In the world of corporate strategy, ideas are not enough. It's true to say that leaders get to where they are on the back of good ideas, but underpinning this is the ability to make their vision a reality.
The rapidly changing nature of the digital world has not really rendered any strategy obsolete, rather it has increased the need for company culture to rule. The best strategists are those that develop strategies that are closely entwined with company values, and then get staff on side to execute as a team.
Paul Leinwand said at a recent book launch that ‘the biggest threat to your strategy is your leadership’, and it is the job of executives to close the gulf that often exists between strategic planning and implementation. PwC Strategy& surveyed 2,800 executives from a vast range of companies of different sizes, industries and business models about their faith in their own corporate strategy. The results reflected not just a frustration with the difficulty of effectively executing strategy, but a more general distrust of their own plans. Despite all of the writing around the creation of a successful strategy, execution remains a largely misunderstood task.
Over half of the respondents did not think their company had a strategy that would lead to success, while exactly half of the respondents believed it to be a considerable challenge serving a clear and differentiating strategy. One positive would be that nearly half believed they had a workable strategy, however it is clear that strategy is facing a period of low confidence. An overwhelming majority (82%) believe that growth initiatives ‘lead to waste, at least some of the time.’ This is misleading to an extent. Strategy itself can indeed be wasteful, yes, but only if the company’s strategic implementation is some way off of the intent.
PwC summarises that many companies’ strategies ‘are not differentiating and are not focused on what the companies are truly good at.’ And this is one of the key reasons for the gap between strategy and execution - a strategy should both serve and be served by the company’s strengths. To focus too much time and energy on areas outside of these strengths is to create a strategy that doesn’t fit, and implementation will naturally suffer as a result. These alignment gaps can be damaging. Only 54% of those polled believe their strategy has been ‘sufficiently translated into clear actions that will achieve their objectives.’ And, perhaps more importantly, only 37% ‘believe there are clear consequences for anyone who failed to ‘live’ the identified critical behaviors’ of the strategy day by day.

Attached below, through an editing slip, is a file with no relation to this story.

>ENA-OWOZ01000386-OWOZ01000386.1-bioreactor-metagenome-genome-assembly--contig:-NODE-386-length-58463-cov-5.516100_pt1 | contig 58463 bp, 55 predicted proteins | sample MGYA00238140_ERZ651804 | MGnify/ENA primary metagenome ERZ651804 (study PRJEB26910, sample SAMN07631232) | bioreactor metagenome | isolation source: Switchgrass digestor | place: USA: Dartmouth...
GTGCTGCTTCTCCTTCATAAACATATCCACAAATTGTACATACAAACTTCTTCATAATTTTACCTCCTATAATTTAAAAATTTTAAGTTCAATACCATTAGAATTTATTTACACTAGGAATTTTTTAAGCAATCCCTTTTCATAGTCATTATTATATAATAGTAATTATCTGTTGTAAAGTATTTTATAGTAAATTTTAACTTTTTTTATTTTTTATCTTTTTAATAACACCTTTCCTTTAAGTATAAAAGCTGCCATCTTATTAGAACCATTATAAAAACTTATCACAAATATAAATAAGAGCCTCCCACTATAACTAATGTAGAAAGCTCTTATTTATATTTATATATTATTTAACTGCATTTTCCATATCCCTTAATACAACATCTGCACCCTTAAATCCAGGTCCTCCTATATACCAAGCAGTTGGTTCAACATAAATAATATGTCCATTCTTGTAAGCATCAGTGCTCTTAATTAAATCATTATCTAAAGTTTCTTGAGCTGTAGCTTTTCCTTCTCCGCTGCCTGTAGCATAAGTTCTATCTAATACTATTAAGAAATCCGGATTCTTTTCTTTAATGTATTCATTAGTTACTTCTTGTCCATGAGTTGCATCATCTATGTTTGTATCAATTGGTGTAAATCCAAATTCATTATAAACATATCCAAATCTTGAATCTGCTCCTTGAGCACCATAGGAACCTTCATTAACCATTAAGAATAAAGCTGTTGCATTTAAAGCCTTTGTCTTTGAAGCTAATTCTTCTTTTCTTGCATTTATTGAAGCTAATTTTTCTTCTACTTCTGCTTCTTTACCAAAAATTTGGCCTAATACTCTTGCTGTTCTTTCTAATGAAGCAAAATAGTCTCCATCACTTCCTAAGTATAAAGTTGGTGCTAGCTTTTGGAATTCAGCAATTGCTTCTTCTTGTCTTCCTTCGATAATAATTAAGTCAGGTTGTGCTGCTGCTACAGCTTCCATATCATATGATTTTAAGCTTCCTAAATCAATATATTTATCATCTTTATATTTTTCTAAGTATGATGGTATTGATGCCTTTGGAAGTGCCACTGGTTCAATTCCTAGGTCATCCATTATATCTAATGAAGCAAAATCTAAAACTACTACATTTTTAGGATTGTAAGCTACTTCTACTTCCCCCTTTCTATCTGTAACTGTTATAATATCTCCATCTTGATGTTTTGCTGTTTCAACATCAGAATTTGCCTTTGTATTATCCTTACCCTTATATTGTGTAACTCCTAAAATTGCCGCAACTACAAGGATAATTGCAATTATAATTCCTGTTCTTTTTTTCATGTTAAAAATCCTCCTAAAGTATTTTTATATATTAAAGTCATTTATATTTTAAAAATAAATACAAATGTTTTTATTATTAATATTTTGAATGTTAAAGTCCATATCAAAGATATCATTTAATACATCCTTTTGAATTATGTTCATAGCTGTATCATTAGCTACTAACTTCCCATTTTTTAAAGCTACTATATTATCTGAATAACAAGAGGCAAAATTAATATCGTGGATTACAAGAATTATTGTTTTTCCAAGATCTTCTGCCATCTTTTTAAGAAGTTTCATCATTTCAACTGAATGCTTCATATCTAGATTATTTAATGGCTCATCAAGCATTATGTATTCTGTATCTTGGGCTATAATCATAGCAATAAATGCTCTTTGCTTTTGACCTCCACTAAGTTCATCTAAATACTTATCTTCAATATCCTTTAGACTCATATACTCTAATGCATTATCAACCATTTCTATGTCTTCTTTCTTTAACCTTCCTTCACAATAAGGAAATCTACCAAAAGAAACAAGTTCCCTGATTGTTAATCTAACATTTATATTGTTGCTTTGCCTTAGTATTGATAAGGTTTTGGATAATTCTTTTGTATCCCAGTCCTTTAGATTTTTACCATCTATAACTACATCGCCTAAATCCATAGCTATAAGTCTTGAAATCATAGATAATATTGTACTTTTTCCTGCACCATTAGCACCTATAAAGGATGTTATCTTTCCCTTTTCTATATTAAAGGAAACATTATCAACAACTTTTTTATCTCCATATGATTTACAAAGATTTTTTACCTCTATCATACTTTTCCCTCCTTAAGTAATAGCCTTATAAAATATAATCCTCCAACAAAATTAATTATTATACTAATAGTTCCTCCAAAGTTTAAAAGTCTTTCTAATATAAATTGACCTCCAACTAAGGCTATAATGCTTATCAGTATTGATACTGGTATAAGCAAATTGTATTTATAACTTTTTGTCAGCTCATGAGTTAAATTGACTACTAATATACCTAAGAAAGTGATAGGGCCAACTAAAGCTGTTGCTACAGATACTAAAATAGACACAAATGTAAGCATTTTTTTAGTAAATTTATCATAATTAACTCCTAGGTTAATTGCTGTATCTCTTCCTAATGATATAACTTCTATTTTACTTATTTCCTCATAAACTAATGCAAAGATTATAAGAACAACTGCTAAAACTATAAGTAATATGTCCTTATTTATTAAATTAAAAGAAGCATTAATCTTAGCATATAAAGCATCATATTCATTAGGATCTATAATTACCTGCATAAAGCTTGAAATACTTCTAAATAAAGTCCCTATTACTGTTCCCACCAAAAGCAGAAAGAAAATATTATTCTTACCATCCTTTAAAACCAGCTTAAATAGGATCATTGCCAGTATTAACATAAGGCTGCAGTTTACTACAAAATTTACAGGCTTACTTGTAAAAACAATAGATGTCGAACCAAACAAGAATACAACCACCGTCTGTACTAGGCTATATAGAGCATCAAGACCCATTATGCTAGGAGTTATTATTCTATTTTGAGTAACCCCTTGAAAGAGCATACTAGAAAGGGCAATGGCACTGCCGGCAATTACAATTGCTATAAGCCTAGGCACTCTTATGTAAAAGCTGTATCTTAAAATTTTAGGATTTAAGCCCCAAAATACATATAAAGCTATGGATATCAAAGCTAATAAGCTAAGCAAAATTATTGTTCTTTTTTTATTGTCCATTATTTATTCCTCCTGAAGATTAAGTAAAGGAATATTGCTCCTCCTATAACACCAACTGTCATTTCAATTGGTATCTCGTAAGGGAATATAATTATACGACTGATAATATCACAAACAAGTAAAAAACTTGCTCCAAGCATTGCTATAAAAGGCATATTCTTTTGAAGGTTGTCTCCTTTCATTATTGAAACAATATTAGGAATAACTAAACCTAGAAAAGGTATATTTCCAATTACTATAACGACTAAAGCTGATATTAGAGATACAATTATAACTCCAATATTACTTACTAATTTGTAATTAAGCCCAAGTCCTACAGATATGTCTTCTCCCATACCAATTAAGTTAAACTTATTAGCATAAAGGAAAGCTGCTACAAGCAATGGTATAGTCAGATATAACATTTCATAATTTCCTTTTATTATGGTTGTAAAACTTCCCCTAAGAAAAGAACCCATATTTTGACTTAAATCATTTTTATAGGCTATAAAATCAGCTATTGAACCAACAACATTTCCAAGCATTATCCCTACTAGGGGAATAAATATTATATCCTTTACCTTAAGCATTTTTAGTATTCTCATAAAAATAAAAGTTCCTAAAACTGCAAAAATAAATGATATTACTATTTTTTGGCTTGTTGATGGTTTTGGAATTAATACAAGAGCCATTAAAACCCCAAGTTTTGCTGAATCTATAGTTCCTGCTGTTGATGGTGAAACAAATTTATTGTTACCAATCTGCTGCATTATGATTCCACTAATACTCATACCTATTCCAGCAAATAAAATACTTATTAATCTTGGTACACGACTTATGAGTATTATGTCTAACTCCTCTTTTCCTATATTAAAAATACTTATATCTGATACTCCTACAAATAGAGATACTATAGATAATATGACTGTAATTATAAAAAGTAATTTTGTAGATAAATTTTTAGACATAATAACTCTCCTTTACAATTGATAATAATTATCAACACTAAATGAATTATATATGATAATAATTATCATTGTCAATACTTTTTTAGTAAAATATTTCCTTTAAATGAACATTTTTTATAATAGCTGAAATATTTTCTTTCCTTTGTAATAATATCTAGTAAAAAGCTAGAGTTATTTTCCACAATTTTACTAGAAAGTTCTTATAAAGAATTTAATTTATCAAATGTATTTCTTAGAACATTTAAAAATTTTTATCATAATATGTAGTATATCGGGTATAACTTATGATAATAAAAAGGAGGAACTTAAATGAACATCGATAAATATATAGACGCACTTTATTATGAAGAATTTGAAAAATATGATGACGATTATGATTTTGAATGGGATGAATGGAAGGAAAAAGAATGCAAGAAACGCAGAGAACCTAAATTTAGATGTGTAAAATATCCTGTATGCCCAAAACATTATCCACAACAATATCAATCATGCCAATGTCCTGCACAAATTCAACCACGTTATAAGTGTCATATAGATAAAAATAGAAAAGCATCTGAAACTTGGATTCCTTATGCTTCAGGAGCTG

The report drew some interesting conclusions; the characteristics shared by companies that deploy working strategies. The recurrent theme is one of identity. ‘Your culture has to support your strategy’, Leinwand says, and staying ‘true to your value proposition’ is essential. Where strategies fail is in focusing on growth over objectives that actually fit the company; a business should not only accept its limitations, but focus on what it does well and fit these things into its strategic goals. Be selective. Take Apple, for example, who managed to overcome Microsoft in an all-out battle for supremacy by applying their culture and identity to everything they did. Leinwand adds that: ‘Strategy is deciding who we want to be and then doing it’ - execution of strategy is smoothest when the company has a clear image of who and what they are, and knows not only what they want to achieve, but how.
Cutbacks should reflect this, too. Wholesale reductions ignore the fact that, like it or not, some areas of your company are more vital than others. Invest intelligently, i.e. doubling down on a few areas that matter most, and delicately reducing everything else. When building a strategy, consider not just what you want to be but what you already are - what can you do that no one else can? What other capabilities would aid us to do those things? Execution and strategy should be closely integrated in every decision. Stick to your identity, recognize your strengths and weaknesses, and have faith in your culture. The gap between strategy and execution exists primarily thanks to weak leadership - close it.